Your particular duty now is to help preserve the poetry that I wrote before I went to America (& since) & which belongs to your own literary area but which has been cut off & isolated from it by those three intervening years. Politically, it is only the work of those three years which they wish to exploit. And the formulae of exploitation are very profitable & so they keep on repeating them. But they have become more & more irrelevant to the whole of my work; those years exist in it only as a body of water, a lake in a far greater surrounding land mass.[xxv]
It is uncanny the extent to which Fainlight’s feelings about his psychedelic beat poetry, mirror the overall state of society’s engagement with drugs in that permissive era. Not only did they both remain a contained lake, part of a landscape trapped in time, but also, as such, exploitable. The essence of liminality is anti-structure, and if those beings—be they drugs or people—are unable to pass through that state and return matured, then they become a scapegoat. Yet, the great paradox of Harry’s ‘I’ was in-built in psychedelics and himself before they ever met. With hindsight, it is possible to see that while God may have been photographing him upside down, he captured psychedelics in a manner most-befitting of their effects and that time.
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[i] It was first published as ‘Trans’ in the Paris Review, Issue 39, Fall 1966.
[ii] Fainlight, Harry (1986). Selected Poems. London: Turret Bookshop: 1
[iii] Fainlight, Harry (1986). Selected Poems. London: Turret Bookshop: 2
[iv] Saunders, Francis Stonor “How the CIA plotted against us.” New Statesman, 12 July 1999: https://web.archive.org/web/20141010045414/http://www.newstatesman.com/node/135185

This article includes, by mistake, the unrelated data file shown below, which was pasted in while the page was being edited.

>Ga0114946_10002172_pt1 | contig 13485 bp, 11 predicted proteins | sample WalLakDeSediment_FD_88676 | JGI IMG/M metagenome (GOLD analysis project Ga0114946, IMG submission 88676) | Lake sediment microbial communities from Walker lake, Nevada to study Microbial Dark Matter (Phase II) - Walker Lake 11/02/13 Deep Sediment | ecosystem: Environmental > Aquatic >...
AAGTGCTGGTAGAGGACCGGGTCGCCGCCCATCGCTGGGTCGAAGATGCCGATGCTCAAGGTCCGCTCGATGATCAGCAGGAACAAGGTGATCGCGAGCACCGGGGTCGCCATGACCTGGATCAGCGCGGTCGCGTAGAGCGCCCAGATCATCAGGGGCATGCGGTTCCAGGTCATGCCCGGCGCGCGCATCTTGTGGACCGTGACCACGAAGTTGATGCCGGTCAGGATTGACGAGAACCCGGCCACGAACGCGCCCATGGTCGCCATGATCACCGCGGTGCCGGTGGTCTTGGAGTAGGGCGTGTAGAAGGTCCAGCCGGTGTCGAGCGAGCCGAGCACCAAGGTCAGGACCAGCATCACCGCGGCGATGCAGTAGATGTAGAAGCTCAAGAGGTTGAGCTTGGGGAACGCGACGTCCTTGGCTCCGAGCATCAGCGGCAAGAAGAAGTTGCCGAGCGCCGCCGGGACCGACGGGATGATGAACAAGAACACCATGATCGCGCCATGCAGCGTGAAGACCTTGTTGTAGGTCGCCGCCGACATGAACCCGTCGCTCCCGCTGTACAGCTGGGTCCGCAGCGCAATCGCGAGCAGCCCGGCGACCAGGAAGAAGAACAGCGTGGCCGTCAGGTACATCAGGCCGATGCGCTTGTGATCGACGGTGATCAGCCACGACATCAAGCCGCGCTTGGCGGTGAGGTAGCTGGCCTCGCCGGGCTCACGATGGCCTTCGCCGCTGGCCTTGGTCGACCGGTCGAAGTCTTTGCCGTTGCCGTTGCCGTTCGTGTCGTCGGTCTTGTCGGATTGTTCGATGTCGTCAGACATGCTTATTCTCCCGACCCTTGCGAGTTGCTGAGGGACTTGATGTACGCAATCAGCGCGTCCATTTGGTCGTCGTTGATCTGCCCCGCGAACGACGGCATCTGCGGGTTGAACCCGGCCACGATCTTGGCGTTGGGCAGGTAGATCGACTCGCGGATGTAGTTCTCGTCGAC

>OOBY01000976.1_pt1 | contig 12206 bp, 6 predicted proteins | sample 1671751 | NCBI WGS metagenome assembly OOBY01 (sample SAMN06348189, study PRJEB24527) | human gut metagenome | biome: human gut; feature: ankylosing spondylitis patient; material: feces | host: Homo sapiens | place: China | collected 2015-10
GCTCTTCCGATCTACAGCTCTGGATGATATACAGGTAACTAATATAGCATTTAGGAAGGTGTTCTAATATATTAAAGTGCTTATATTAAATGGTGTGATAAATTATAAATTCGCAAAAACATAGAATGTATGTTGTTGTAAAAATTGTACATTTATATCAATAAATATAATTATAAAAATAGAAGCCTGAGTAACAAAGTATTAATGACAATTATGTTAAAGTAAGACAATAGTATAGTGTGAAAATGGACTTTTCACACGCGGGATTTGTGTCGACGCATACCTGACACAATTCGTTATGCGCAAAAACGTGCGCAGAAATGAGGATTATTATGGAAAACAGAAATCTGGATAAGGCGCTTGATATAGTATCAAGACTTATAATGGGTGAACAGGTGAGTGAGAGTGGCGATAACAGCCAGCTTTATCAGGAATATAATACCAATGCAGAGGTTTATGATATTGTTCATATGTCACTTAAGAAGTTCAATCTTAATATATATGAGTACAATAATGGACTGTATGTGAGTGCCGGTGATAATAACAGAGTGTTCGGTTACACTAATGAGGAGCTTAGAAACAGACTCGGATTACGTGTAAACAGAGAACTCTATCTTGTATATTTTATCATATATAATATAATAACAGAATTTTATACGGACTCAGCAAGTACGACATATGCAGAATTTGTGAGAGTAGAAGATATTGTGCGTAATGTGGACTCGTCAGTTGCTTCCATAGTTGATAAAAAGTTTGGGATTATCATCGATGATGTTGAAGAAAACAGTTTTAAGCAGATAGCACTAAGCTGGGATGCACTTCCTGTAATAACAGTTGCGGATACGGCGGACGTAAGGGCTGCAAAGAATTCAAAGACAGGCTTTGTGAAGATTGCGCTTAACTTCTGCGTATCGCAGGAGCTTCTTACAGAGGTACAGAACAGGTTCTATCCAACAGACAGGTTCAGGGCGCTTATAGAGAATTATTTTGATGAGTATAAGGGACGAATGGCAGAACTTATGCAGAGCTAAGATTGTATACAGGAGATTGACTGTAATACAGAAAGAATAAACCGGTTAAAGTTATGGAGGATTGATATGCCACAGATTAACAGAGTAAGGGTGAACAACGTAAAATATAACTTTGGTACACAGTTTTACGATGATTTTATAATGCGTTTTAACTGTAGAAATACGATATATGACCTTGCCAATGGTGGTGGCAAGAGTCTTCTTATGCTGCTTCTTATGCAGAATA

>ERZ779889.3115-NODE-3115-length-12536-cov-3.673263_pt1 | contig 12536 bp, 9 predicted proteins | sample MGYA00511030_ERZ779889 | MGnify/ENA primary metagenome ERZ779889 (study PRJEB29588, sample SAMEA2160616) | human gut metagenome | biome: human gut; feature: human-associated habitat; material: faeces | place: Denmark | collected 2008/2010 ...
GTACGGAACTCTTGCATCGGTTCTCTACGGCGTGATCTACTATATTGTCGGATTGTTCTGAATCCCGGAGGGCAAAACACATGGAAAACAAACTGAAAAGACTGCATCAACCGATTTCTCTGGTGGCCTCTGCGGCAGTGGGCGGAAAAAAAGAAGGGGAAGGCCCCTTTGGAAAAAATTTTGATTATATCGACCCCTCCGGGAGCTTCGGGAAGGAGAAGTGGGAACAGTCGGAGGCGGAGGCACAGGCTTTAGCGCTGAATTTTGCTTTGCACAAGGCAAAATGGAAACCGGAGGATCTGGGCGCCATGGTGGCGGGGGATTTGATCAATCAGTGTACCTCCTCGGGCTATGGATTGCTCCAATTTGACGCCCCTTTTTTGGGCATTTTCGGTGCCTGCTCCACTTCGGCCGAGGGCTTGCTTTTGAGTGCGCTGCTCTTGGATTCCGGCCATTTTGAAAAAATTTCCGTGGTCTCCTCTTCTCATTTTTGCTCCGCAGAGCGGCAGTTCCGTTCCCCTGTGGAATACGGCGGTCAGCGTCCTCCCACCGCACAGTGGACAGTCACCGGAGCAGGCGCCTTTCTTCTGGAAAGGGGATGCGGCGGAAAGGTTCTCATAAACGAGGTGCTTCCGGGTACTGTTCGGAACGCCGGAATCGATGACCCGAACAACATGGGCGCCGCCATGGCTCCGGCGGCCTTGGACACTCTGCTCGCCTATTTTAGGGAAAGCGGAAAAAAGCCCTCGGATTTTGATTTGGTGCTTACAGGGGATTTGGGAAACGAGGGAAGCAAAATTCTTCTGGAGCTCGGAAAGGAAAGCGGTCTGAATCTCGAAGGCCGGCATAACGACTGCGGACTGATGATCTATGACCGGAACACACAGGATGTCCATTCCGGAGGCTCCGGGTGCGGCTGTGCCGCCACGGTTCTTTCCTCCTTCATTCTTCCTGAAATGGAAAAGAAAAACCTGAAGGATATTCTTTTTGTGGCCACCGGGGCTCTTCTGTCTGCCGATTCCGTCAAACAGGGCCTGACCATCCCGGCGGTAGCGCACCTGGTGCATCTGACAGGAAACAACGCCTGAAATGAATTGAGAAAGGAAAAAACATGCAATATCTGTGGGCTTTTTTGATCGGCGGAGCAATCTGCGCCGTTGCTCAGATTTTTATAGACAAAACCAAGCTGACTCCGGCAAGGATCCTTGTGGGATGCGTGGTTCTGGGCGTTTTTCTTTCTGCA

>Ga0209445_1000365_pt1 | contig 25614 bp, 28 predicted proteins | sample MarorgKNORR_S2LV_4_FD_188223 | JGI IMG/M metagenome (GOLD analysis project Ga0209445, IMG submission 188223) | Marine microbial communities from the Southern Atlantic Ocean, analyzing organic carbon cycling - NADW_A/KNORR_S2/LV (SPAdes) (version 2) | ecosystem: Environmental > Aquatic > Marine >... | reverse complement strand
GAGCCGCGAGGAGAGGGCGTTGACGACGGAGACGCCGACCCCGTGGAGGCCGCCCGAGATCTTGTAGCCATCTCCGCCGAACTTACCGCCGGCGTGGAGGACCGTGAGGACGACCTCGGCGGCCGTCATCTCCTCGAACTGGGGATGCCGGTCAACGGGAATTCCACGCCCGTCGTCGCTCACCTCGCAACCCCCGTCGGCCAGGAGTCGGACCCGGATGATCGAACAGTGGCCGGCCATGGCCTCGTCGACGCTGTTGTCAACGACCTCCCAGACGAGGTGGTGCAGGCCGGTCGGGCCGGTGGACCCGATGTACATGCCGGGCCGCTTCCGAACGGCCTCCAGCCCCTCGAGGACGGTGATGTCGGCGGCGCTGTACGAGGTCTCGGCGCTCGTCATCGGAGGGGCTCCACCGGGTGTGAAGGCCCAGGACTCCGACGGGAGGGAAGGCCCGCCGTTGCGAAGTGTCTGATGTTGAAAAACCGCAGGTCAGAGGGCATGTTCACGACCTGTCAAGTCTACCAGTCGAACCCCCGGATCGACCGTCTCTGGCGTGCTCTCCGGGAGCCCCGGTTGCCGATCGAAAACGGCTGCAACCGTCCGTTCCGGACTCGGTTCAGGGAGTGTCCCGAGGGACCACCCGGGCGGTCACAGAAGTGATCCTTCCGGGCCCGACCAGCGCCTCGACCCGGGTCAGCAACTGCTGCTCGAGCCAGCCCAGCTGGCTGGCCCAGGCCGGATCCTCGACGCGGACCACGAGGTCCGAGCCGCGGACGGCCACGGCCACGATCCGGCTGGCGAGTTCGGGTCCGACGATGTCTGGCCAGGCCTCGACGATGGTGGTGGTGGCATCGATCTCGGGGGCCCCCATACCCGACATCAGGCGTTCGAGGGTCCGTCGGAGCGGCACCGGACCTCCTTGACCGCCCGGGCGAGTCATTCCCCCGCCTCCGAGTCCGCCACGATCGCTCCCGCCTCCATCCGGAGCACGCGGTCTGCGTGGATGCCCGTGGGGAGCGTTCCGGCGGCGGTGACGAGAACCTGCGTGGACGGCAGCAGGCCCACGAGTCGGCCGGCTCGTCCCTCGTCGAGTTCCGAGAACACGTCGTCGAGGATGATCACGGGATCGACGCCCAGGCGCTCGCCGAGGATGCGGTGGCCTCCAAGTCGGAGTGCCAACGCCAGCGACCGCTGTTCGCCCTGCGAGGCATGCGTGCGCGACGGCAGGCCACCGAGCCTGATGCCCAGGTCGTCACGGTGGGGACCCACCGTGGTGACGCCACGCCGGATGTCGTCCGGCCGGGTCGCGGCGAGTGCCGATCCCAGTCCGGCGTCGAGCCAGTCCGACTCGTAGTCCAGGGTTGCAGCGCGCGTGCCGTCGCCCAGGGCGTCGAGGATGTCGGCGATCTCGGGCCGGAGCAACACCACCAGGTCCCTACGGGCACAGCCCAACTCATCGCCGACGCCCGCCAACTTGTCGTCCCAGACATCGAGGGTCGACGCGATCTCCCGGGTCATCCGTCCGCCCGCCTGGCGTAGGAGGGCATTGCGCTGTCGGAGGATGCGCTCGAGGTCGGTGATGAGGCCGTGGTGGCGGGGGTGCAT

[v] “July 1959” in Encounters, December 1959: 43
[vi] “Morning” in Encounters, December 1962: 71
[vii] “O London” in Fuck You: a magazine of the arts, Vol.5, No.5, December 1963: 1-4
[viii] For more information on psychedelics poetry see: Dickins, Robert (2017) ‘A Song of Insurrection and Madness: The Poetry of LSD Culture’ in Sessa, Ben et a. Breaking Convention: Psychedelic Pharmacology for the 21st Century. London: Strange Attractor Press. 119-130
[ix] “Mescaline Notes” in Fuck You: a magazine of the arts, Vol.5, No.6, April/May 1964: Unpaginated
[x] Fainlight, Harry (1986). Selected Poems. London: Turret Bookshop: 7
[xi] Fainlight, Harry (1986). Selected Poems. London: Turret Bookshop: 2-3
[xii] Green, Jonathon (1998) All Dressed Up: The Sixties and the Counterculture. London. Pimlico: 137-143
[xiii] Green, Jonathon (1998). Days in the Life: Voices from the English Underground 1961-1971. London. Pimlico. : 69
[xiv] Green, Jonathon (1998). Days in the Life: Voices from the English Underground 1961-1971. London. Pimlico. : 72
[xv] Kane, Daniel (2011) “Wholly communion, literary nationalism, and the sorrows of the Counterculture” Framework, 52 (1): 118
[xvi] Green, Jonathon (1998). Days in the Life: Voices from the English Underground 1961-1971. London. Pimlico. : 271
[xvii] “Review: From the Notebooks of Harry Fainlight”: https://web.archive.org/web/20090427050823/http://www.wolfmagazine.co.uk/15_review.php
[xviii] Farren, Mick (2001) Give the Anarchist a Cigarette. London. Random House: 112-113
[xix] Green, Jonathon (1998) All Dressed Up: The Sixties and the Counterculture. London. Pimlico: 350-351
[xx] Fainlight, Harry (1986). Selected Poems. London: Turret Bookshop: 3
[xxi] Hughes, Ted (2011). Letters of Ted Hughes. London. Faber & Faber: 267-269
[xxii] Fainlight, Harry (1986). Selected Poems. London: Turret Bookshop: 7
[xxiii] Fainlight, Harry (1986). Selected Poems. London: Turret Bookshop: 4
[xxiv] Fainlight, Harry (1986). Selected Poems. London: Turret Bookshop: 1
Rob, you are turning me on to Fainlight.
I like your saying "Yet, criminalised, the psychedelic aficionado was an isolated figure, pushed back into cultural interstices." That is how indeed I felt before discovering Psychedelic Press and Breaking Convention. So many thanks to pass around.